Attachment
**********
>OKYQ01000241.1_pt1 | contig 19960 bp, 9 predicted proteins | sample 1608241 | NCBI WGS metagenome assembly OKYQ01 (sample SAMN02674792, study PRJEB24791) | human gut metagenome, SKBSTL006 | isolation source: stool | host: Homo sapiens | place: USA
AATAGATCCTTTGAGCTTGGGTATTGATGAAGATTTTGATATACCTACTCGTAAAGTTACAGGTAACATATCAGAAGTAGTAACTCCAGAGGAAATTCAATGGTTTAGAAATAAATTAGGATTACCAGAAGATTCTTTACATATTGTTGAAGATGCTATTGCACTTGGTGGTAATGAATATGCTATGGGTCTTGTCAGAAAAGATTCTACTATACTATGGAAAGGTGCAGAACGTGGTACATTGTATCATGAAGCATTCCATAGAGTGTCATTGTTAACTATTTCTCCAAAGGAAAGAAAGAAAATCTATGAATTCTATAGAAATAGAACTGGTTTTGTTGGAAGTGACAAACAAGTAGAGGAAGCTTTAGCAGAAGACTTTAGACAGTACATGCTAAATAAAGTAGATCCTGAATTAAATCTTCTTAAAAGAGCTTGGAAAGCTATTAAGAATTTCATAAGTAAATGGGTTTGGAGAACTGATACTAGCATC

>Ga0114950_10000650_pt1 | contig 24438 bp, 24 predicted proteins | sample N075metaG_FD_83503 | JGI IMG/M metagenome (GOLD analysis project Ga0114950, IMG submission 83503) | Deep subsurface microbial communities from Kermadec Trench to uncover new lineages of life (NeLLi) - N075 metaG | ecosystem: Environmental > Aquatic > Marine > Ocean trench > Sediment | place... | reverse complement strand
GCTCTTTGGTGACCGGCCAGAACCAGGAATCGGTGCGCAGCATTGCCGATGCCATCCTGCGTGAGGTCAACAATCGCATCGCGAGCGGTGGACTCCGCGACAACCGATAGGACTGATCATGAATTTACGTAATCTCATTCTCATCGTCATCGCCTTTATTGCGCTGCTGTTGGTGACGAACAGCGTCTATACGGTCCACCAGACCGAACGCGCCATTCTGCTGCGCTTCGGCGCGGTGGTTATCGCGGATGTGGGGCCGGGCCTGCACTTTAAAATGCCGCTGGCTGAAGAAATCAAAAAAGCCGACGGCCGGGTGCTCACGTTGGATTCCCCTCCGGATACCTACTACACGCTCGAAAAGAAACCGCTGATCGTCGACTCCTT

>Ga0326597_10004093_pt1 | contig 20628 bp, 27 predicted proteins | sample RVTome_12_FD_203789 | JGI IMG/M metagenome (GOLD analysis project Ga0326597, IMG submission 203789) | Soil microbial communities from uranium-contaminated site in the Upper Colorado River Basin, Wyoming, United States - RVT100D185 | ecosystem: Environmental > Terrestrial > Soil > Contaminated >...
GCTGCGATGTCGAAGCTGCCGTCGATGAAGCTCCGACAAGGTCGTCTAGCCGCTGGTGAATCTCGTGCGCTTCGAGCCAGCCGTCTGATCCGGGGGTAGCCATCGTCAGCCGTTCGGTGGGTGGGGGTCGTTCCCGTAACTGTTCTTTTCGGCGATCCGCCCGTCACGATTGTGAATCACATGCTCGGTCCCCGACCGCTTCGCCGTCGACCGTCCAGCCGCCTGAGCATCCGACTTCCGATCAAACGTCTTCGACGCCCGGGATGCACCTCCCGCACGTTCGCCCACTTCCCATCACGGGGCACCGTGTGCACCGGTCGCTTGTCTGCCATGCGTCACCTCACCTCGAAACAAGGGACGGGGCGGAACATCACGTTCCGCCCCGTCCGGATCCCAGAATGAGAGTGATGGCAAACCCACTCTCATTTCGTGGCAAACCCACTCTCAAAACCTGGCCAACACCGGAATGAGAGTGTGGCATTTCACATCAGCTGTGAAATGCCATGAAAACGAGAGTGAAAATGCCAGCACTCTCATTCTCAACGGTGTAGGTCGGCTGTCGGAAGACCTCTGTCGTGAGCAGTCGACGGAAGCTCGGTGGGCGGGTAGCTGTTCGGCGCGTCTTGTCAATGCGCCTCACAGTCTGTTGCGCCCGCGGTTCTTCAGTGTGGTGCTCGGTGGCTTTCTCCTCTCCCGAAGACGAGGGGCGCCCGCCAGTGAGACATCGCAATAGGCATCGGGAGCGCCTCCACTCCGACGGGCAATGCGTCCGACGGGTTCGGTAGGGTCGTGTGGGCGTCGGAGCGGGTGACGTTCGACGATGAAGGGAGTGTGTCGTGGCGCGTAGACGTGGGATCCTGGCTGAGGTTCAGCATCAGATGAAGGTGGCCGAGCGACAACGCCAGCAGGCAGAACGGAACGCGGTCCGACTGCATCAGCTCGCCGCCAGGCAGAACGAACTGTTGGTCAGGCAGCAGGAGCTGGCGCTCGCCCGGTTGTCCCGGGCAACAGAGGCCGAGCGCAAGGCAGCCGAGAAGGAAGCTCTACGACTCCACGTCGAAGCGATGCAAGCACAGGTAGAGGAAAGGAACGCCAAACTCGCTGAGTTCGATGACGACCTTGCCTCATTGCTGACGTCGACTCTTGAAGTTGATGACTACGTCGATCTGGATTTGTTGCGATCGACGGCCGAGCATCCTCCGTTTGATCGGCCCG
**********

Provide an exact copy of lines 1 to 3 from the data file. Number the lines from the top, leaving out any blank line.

>OKYQ01000241.1_pt1 | contig 19960 bp, 9 predicted proteins | sample 1608241 | NCBI WGS metagenome assembly OKYQ01 (sample SAMN02674792, study PRJEB24791) | human gut metagenome, SKBSTL006 | isolation source: stool | host: Homo sapiens | place: USA
AATAGATCCTTTGAGCTTGGGTATTGATGAAGATTTTGATATACCTACTCGTAAAGTTACAGGTAACATATCAGAAGTAGTAACTCCAGAGGAAATTCAATGGTTTAGAAATAAATTAGGATTACCAGAAGATTCTTTACATATTGTTGAAGATGCTATTGCACTTGGTGGTAATGAATATGCTATGGGTCTTGTCAGAAAAGATTCTACTATACTATGGAAAGGTGCAGAACGTGGTACATTGTATCATGAAGCATTCCATAGAGTGTCATTGTTAACTATTTCTCCAAAGGAAAGAAAGAAAATCTATGAATTCTATAGAAATAGAACTGGTTTTGTTGGAAGTGACAAACAAGTAGAGGAAGCTTTAGCAGAAGACTTTAGACAGTACATGCTAAATAAAGTAGATCCTGAATTAAATCTTCTTAAAAGAGCTTGGAAAGCTATTAAGAATTTCATAAGTAAATGGGTTTGGAGAACTGATACTAGCATC

>Ga0114950_10000650_pt1 | contig 24438 bp, 24 predicted proteins | sample N075metaG_FD_83503 | JGI IMG/M metagenome (GOLD analysis project Ga0114950, IMG submission 83503) | Deep subsurface microbial communities from Kermadec Trench to uncover new lineages of life (NeLLi) - N075 metaG | ecosystem: Environmental > Aquatic > Marine > Ocean trench > Sediment | place... | reverse complement strand